Last weekend, as we unpacked our Christmas tree and decorations, we found that something was missing—or maybe I should say, Someone. Like baby Jesus. Plus Mary and Joseph.

Our beautiful nativity set made the overseas move in great condition…but apparently the holy family missed the boat. We ended up taking a stand-alone Mary, Joseph, and Jesus set (much smaller and a totally different style) and putting them in the manger. Then we looked at each other and shrugged. “It works,” we said.

Our Christmas customs feel a little like that mismatched nativity to me. We love our family traditions and try to keep them the same from year to year. However, we need to work with what we have and where we are, so they end up looking slightly different each Christmas. We’ve moved several times on the “winter cycle”—moving in December or January. That means we have our suitcases, our family, and very little else over the holidays. So we put up a couple of simple decorations, bake one or two favorite foods, and then we read books and play songs that set the advent atmosphere for us.

1. Candles.

To be honest, I like to light candles year-round, but there’s something about the holiday season that makes it necessary. Maybe it’s because night falls earlier, or that they complement the already-lit tree, or that there are so many good Christmas-scented candles out there. Lighting candles around the house just reminds me that this is a sacred time.

2. Advent calendar.

As a kid, I loved my cardboard advent calendar with the chocolates behind each door, but as a parent I’m not crazy about my kids eating candy before bed every night in December. So I’m thankful that when we’re abroad I don’t see displays of chocolate advent calendars at every store checkout. Instead, we have a quilted advent wall hanging that my sister made for me. It’s a nativity scene, and each night a family member gets to button on a figure. We’ve rolled it up and taken it with us in our suitcase at Christmas several times. We’ve also had years when we just used a paper chain to countdown the nights (see #6 below).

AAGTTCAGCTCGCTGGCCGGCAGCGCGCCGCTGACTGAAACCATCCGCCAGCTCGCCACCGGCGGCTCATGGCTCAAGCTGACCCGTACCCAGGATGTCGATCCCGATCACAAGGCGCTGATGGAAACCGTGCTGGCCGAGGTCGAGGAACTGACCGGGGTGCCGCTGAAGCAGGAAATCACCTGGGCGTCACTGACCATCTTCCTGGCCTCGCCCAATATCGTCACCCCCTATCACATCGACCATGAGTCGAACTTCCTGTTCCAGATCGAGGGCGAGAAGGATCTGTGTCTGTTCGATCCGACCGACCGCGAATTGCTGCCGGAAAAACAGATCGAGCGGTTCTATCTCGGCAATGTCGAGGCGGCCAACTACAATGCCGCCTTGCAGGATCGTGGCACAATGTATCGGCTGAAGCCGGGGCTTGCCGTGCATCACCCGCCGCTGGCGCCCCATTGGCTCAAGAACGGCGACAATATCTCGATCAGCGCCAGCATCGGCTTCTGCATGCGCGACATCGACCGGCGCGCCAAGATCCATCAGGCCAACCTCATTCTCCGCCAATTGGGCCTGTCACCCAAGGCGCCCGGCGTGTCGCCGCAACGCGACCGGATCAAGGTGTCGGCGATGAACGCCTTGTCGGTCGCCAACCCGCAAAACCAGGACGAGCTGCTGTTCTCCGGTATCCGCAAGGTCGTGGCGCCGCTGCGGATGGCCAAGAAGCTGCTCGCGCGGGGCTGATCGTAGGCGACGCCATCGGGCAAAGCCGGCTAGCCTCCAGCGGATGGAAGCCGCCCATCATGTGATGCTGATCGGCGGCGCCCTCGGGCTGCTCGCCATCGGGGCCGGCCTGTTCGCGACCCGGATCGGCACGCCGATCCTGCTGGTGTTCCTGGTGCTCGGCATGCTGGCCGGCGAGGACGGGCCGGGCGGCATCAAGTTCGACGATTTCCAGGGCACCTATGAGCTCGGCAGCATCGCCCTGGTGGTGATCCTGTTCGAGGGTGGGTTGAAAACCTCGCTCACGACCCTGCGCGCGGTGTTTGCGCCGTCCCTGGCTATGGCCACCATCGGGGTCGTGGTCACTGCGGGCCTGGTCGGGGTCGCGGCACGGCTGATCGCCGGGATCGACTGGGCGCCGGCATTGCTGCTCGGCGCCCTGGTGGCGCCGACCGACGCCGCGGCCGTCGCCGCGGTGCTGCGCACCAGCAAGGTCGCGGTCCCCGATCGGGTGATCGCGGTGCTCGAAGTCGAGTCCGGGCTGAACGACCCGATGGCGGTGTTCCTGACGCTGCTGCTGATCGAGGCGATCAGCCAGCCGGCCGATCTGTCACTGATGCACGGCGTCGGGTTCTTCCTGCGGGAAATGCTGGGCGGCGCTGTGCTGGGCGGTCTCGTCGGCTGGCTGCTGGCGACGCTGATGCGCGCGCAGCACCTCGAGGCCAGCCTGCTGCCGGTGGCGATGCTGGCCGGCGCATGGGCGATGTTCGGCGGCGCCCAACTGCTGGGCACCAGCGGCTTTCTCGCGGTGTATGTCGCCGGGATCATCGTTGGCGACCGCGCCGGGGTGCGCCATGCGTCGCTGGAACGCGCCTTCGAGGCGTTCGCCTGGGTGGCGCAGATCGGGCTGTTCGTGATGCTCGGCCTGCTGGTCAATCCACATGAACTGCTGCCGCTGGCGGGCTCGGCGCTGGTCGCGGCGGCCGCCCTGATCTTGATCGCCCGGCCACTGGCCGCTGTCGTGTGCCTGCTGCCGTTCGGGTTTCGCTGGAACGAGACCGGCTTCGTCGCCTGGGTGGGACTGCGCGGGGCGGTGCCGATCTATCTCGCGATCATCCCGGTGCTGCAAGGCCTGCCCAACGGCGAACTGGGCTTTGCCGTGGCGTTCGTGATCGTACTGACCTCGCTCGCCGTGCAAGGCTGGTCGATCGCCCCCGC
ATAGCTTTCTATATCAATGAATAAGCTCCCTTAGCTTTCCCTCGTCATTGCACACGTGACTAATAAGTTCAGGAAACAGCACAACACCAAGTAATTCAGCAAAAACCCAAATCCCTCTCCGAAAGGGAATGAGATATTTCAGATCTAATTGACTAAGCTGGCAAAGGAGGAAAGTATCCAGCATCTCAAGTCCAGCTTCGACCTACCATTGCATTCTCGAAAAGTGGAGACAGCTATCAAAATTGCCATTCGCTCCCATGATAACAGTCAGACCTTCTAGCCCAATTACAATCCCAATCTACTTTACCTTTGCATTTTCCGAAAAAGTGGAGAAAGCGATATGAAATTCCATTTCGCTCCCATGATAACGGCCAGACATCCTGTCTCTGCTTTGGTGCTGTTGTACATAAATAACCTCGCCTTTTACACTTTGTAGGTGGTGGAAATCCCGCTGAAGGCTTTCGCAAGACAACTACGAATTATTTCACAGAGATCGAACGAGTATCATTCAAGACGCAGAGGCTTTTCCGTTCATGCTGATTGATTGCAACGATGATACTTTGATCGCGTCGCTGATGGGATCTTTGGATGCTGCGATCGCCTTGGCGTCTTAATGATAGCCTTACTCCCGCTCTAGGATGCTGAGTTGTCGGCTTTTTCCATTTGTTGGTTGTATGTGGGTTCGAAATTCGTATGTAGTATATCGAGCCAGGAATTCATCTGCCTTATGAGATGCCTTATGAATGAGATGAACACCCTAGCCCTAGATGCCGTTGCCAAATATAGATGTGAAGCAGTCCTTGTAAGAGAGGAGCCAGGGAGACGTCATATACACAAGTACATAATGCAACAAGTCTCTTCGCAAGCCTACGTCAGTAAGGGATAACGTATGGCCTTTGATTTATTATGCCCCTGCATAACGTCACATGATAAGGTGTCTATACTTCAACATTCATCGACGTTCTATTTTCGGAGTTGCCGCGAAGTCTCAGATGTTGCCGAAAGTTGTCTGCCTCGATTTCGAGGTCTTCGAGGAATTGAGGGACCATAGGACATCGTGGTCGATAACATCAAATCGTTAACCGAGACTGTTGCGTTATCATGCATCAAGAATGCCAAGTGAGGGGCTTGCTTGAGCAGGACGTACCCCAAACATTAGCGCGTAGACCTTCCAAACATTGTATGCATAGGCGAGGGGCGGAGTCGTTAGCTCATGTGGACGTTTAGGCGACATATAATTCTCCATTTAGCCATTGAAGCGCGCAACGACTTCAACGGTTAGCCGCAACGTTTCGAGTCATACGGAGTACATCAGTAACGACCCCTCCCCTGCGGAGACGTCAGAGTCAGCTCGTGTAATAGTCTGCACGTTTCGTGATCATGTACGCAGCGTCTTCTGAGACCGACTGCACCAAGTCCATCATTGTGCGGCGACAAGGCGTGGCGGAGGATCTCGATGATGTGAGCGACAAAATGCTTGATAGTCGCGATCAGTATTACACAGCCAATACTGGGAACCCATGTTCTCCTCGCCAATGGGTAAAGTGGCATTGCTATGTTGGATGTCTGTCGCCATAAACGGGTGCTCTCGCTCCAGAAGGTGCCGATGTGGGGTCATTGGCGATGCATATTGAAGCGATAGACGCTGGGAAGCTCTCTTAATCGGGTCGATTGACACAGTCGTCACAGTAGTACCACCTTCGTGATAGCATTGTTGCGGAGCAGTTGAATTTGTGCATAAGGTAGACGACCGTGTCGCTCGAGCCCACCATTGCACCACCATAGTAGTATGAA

3. Books.

Growing up, once we put up our Christmas tree, I would disappear behind it to read. Nothing puts you in the Christmas mood like snuggling up in a blanket with a good book and the tree lights glowing. In December, we swap out our usual nightly picture books for special holiday ones in December and read them by the tree (if we have one up). Looking for some suggestions? Check out The Polar Express, Mr. Willowby’s Christmas Tree, The Little Drummer Boy, The Crippled Lamb, and Red Ranger Came Calling. Paperbacks work best for traveling.

4. Music.

Thank goodness for the rise of digital music. I easily can bring my personal music library abroad without the weight of that large CD binder. But since my own collection has holes and I can’t turn on the radio here to get my Christmas favorites, I just fire up the good old internet to get to the classic stuff I’m missing. Thanks, YouTube, Amazon Music, and Spotify!

5. Making decorations.

We didn’t bring a wreath abroad with us. For Thanksgiving I put a wreath my preschooler had made in school up on our door, and I got so many compliments on it! Plus, he beamed every time he looked at it. So this week I’m going to check out this article and make some decorations. Our favorites in the past have been red and green paper countdown chains, paper snowflakes, pine branches, and salt dough ornaments. Simple and easy to make wherever you find yourself this Christmas.

Honorable Mentions:

  • Favorite Foods: We bake a variation of Viennese striezel bread that my mom has been making since she was a child to serve on Christmas morning. Other than that, we make Christmas food easy on ourselves and don’t have many “must-haves” for Christmas Day. Tree-shaped sugar cookies are always welcome, though.
  • Christmas movies: White Christmas, Elf, Home Alone, and Love Actually (for the adults). If I can handle it I’ll sometimes put on Rudolf the Red-Nosed Reindeer for the kids while I’m in the kitchen baking.

What are your favorite Christmas traditions that come with you around the world? If you’re traveling over Christmas, how do you deck the halls in your temporary lodging?